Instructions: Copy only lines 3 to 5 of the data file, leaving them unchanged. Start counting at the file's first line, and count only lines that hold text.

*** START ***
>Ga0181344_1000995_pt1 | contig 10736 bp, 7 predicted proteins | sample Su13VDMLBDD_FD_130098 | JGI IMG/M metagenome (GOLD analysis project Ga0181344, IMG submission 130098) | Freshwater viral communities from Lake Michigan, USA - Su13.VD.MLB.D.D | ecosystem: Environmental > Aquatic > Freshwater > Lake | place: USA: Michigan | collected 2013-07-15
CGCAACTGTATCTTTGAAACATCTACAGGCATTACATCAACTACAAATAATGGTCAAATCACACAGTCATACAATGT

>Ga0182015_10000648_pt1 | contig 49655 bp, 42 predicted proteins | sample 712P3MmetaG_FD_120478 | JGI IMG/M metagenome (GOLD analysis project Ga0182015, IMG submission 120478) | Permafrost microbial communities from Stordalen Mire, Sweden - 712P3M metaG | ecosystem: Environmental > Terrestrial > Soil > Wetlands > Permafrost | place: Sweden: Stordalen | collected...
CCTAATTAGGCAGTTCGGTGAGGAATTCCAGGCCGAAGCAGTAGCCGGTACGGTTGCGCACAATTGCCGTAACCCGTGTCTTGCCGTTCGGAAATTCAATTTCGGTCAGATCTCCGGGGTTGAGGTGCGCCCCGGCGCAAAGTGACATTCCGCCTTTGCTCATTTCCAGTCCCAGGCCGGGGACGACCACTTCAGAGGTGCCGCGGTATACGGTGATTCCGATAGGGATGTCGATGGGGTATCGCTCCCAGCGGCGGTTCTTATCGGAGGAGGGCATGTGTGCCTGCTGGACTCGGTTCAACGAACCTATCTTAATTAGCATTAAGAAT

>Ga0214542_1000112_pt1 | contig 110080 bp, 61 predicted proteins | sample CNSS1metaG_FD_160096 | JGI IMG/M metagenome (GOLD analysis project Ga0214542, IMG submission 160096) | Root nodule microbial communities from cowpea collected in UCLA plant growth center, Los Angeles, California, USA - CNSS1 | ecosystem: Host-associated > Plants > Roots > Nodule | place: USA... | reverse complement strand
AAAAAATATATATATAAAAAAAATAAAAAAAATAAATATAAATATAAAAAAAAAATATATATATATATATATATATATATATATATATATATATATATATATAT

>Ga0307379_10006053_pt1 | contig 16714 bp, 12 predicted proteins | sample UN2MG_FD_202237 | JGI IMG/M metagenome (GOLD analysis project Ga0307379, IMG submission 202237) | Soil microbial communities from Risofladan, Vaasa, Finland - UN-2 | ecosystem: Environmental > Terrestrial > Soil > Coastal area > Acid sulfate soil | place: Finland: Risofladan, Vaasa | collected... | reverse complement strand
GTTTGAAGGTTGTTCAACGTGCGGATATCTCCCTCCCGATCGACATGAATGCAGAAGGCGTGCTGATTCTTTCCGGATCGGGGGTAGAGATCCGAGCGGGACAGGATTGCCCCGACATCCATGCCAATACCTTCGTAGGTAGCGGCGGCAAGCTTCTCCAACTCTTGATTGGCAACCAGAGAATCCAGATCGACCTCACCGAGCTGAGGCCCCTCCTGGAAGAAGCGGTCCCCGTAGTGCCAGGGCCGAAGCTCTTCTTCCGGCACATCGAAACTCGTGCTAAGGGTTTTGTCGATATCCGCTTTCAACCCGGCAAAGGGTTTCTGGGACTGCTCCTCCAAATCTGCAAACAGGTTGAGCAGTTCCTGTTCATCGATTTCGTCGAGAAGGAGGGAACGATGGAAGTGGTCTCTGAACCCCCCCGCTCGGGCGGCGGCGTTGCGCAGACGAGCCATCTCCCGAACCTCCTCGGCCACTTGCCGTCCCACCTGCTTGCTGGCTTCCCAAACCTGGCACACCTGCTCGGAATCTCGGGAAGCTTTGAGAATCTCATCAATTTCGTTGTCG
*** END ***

>Ga0182015_10000648_pt1 | contig 49655 bp, 42 predicted proteins | sample 712P3MmetaG_FD_120478 | JGI IMG/M metagenome (GOLD analysis project Ga0182015, IMG submission 120478) | Permafrost microbial communities from Stordalen Mire, Sweden - 712P3M metaG | ecosystem: Environmental > Terrestrial > Soil > Wetlands > Permafrost | place: Sweden: Stordalen | collected...
CCTAATTAGGCAGTTCGGTGAGGAATTCCAGGCCGAAGCAGTAGCCGGTACGGTTGCGCACAATTGCCGTAACCCGTGTCTTGCCGTTCGGAAATTCAATTTCGGTCAGATCTCCGGGGTTGAGGTGCGCCCCGGCGCAAAGTGACATTCCGCCTTTGCTCATTTCCAGTCCCAGGCCGGGGACGACCACTTCAGAGGTGCCGCGGTATACGGTGATTCCGATAGGGATGTCGATGGGGTATCGCTCCCAGCGGCGGTTCTTATCGGAGGAGGGCATGTGTGCCTGCTGGACTCGGTTCAACGAACCTATCTTAATTAGCATTAAGAAT

>Ga0214542_1000112_pt1 | contig 110080 bp, 61 predicted proteins | sample CNSS1metaG_FD_160096 | JGI IMG/M metagenome (GOLD analysis project Ga0214542, IMG submission 160096) | Root nodule microbial communities from cowpea collected in UCLA plant growth center, Los Angeles, California, USA - CNSS1 | ecosystem: Host-associated > Plants > Roots > Nodule | place: USA... | reverse complement strand